From Someone Else’s Jesus to Real Jesus

Sep 26, 2017 by

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I was one of those kids who thought she had a boring testimony because it didn’t include a shocking story.

One of those kids who went straight from the hospital nursery to the church nursery.

One of those kids who asked Jesus into her heart before she had a chance to commit any big sins but somehow “knew I was a sinner.” I’d said a bad word that the neighbor boy taught me, and once when Mom put a pack of plain white underwear into the shopping basket, I sneaked and switched them for the flowered ones that I liked better.

I lost count of how many times I “prayed the prayer” again just in case I didn’t do it right the first time… or the tenth. (I don’t think I said, “personal Lord and Savior” when I was five, so in case that’s required….)

I grew up on The Gathers, VBS, “Jesus Loves Me,” John 3:16, black patent leather Sunday Shoes, “Now I Lay Me Down to Sleep,” listening to adults talk about The End Times and hoping they never made me watch A Thief in the Night because it sounded horrifying, flannel board Bible stories, and the picture of Jesus looking thoughtfully up to the heavens.

Thanks, Mom, for letting me keep these memories of faith from Grandma and Grandpa’s house.

My grandpa on Mom’s side was a Gideon; Dad’s dad occasionally preached at The Prairie Flower Church (he wasn’t ordained, but He loved talking about the Bible); my parents both taught Sunday school; Dad was an usher; I often came home from school to Mom doing her Bible Study Fellowship homework. If I came home from school to an empty house, a rush of fear that the Rapture had happened and I’d been left behind prompted me to pray the prayer again.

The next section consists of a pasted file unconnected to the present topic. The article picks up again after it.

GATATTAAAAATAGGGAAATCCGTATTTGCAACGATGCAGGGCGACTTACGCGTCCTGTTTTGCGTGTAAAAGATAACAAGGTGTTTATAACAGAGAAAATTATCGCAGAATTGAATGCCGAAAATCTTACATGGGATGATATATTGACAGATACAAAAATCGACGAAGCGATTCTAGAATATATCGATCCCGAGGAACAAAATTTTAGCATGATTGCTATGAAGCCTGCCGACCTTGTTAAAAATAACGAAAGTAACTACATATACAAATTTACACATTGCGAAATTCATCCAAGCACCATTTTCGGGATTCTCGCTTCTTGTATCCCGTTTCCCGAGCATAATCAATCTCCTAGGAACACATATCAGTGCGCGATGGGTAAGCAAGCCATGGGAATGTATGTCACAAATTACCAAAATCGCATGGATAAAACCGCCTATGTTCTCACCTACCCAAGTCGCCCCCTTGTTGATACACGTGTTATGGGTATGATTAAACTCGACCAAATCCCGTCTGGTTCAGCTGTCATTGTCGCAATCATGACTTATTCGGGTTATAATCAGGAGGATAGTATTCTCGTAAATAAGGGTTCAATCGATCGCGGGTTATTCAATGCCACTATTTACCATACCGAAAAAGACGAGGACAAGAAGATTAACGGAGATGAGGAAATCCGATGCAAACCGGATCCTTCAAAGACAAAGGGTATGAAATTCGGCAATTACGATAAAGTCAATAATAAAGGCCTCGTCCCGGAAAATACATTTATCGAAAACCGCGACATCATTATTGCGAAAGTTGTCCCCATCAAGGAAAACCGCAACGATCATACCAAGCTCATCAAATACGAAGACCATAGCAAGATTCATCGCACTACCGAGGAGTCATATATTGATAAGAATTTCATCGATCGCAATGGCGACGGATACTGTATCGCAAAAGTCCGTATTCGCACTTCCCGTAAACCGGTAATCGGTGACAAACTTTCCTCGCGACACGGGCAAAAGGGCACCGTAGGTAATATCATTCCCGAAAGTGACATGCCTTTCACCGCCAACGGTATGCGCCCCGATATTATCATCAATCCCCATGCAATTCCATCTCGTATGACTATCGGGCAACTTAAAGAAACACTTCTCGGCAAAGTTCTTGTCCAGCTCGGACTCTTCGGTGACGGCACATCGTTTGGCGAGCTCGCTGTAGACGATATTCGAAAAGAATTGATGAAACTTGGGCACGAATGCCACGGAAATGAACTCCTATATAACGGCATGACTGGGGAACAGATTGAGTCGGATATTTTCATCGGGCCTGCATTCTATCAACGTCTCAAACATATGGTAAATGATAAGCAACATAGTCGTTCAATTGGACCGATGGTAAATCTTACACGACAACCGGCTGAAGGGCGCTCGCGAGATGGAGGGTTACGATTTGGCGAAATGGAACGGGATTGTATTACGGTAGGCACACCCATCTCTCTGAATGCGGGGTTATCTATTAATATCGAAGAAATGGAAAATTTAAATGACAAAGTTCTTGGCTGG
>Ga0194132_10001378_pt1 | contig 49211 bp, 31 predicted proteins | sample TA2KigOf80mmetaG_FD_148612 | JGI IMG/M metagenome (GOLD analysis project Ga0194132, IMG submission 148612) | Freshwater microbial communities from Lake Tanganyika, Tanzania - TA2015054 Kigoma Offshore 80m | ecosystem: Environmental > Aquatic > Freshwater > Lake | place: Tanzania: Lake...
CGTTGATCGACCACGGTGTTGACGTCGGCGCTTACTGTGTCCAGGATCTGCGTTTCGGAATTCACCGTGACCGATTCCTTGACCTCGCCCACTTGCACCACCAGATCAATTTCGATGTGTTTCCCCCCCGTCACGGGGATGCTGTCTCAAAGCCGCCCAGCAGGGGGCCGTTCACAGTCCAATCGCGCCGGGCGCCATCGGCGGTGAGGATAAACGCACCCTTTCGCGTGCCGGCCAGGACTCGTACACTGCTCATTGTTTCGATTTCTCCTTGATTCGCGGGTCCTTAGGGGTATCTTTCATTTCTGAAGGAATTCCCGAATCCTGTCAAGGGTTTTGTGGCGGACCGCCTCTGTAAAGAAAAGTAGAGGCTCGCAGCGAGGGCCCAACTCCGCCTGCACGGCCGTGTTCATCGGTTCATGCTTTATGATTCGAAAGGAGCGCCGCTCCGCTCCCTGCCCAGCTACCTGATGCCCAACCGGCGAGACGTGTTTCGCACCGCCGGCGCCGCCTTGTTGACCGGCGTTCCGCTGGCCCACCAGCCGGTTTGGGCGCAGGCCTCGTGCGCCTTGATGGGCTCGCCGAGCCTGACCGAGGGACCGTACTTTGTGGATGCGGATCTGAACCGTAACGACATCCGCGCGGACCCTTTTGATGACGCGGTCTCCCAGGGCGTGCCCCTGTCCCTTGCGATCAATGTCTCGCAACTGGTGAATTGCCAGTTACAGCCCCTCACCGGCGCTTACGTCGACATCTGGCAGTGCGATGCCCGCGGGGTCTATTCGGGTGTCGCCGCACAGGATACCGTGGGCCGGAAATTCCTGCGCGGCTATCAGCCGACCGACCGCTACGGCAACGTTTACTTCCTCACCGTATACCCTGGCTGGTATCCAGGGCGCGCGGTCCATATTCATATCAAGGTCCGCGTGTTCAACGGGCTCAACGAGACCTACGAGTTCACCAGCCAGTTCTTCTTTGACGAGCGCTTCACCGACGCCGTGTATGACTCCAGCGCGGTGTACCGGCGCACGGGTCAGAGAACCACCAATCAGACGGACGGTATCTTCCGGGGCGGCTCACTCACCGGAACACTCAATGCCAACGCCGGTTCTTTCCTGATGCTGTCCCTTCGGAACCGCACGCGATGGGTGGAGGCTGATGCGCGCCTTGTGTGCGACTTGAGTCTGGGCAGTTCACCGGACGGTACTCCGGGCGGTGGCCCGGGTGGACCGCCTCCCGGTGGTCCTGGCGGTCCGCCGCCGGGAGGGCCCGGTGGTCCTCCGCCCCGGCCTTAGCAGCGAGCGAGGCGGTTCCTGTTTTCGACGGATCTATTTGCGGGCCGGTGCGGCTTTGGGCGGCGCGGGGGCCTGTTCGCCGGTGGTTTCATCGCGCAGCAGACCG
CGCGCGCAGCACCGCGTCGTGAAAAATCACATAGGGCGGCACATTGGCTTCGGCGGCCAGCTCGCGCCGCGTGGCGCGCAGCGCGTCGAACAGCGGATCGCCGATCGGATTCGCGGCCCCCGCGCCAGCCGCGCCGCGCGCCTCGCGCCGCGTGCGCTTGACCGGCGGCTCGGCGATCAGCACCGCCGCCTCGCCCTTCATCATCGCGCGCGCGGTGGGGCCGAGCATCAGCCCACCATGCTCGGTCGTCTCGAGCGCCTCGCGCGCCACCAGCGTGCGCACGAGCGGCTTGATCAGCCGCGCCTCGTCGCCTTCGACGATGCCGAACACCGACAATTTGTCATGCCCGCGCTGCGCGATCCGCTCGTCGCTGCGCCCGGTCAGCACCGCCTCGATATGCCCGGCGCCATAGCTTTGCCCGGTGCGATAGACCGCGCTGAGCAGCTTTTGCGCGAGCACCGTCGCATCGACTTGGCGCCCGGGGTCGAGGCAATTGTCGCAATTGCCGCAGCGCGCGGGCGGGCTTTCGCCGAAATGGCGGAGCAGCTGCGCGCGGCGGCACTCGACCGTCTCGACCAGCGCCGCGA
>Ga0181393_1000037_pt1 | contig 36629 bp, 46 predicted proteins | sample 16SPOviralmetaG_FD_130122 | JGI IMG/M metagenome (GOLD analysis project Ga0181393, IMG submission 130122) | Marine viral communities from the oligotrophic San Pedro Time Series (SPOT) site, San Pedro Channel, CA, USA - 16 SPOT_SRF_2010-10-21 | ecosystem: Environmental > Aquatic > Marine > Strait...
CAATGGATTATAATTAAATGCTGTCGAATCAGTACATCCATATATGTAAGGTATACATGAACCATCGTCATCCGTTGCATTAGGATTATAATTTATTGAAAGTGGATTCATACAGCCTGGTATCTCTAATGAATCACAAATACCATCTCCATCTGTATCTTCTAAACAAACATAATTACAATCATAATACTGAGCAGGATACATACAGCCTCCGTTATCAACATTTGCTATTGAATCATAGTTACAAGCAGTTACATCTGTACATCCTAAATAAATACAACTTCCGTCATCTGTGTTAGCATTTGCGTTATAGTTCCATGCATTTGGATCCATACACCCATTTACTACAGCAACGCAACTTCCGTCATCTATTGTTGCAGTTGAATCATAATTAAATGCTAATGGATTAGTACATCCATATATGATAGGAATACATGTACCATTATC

My sisters and I led all of our pets and favorite dolls to the Lord.

Once, in high school, a nice elderly gentleman who reminded me of Grandpa offered me a Gideon New Testament. I said no thank you. I turned it down because I already had a Bible, including a Gideon New Testament that I couldn’t read because the print was too small. Later, I felt terribly guilty for refusing the Bible. What if he thinks I’m an atheist! He’s probably praying for my salvation right now.  

After that, I always took the New Testament when an elderly gentleman who reminded me of Grandpa offered me one. Then I passed it on to someone who could read it.

In case I haven’t made it clear, I grew up knowing Jesus.

In the 90s, people like me were known as GUBAs – Grew Up Born Again. And we were proud of it even if we (okay, I) never applied the name to ourselves out loud because GUBA sounded ridiculous.

I have always been thankful that I got to be one of those kids who grew up in a Christian home where Mom and Dad introduced me to Jesus before introducing me to solid foods—one of those kids who grew up wanting to make Jesus happy, and get the prayer right so I could go to Heaven—who grew up going to church, helping Mom teach Sunday school, singing along with the Gathers, and hearing adults talk about the Bible—who didn’t want to be mistaken for a nonbeliever even if I didn’t always act like one.